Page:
I finally see what you see: Parkinson's disease visual hallucinations captured with functional neuroimaging

Christopher G. Goetz*, Christina L. Vaughan, Jennifer G Goldman, Glenn T. Stebbins

*Corresponding author for this work

Research output: Contribution to journalArticlepeer-review

32 Scopus citations


Background: Functional neuroimaging studies have described alterations in neural activation in PD patients with chronic hallucinations. These studies have not, however, captured neural activation patterns during an actual hallucinatory event. The objective of this work was to investigate neuroanatomical substrates active during visual hallucinations in a patient with Parkinson's disease (PD). Methods: We conducted an event-related functional magnetic resonance imaging (fMRI) case-study examination of a 66-year-old male PD patient with stereotypic, chronic, and frequent visual hallucinations. Results: The patient reported 16 hallucinations during the fMRI scan. Increased activation during hallucinations was found in the cingulate, insula, frontal lobe, thalamus, and brain stem. Decreased activation was found in the lingual and fusiform gyri, inferior occipital gyrus, and middle frontal and superior temporal lobes. Conclusions: To our knowledge, this report is the first published case documenting the cortical activation patterns using fMRI techniques in a PD patient during active hallucinations. Our results suggest that during a visual hallucination, a marked desynchronization occurs between posterior and anterior cortical areas involved in visual processing.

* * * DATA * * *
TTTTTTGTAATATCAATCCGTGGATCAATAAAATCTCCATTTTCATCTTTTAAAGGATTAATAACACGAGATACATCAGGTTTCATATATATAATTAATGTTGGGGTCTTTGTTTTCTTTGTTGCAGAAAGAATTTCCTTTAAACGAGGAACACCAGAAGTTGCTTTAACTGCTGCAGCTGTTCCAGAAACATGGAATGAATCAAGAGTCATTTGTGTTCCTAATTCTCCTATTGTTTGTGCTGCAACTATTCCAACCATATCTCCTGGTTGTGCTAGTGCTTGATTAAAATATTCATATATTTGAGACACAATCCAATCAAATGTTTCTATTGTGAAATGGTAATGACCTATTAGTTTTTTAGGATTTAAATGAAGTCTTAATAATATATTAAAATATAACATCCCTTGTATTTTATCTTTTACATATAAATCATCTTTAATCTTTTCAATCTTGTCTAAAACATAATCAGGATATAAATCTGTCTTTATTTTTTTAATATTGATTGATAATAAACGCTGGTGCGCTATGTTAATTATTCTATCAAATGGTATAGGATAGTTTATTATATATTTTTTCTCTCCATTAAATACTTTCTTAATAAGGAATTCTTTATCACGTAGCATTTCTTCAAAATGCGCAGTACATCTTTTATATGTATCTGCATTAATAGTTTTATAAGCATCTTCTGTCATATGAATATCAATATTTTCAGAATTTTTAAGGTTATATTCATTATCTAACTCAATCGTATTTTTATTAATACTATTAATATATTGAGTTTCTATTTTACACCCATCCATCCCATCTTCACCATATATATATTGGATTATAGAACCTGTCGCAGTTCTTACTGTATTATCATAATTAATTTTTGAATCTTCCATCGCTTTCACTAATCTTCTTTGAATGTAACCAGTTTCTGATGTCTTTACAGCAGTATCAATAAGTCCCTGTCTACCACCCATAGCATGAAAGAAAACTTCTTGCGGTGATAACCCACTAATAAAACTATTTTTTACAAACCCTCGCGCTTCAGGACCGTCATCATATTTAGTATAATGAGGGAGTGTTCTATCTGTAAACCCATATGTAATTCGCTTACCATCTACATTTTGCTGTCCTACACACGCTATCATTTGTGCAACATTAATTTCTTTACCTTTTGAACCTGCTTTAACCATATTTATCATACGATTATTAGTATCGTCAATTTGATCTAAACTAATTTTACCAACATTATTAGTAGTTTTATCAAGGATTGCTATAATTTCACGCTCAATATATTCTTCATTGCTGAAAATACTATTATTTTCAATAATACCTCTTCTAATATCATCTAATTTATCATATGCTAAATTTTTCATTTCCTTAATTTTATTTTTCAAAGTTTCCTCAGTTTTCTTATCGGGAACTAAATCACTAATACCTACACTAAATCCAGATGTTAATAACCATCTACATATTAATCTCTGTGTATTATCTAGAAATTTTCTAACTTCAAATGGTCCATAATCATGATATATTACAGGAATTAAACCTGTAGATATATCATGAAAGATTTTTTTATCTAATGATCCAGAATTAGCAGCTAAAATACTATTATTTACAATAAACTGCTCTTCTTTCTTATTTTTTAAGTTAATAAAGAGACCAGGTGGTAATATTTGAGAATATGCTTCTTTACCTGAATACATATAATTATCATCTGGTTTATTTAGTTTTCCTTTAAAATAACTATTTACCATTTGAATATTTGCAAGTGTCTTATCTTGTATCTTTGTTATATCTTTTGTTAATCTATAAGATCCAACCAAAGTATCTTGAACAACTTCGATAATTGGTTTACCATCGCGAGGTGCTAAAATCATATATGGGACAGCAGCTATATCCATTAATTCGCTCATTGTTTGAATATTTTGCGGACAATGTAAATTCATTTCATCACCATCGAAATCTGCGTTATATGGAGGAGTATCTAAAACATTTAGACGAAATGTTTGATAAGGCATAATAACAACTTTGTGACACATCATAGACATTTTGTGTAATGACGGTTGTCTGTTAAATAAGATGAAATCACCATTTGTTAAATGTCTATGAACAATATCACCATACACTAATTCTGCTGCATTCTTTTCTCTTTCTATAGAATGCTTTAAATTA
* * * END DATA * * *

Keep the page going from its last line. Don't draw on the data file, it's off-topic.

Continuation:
Original languageEnglish (US)
Pages (from-to)115-117
Number of pages3
JournalMovement Disorders
Issue number1
StatePublished - Jan 1 2014


  • Functional magnetic resonance scans
  • Hallucinations
  • Neuroimaging
  • Parkinson's disease

ASJC Scopus subject areas

  • Neurology
  • Clinical Neurology

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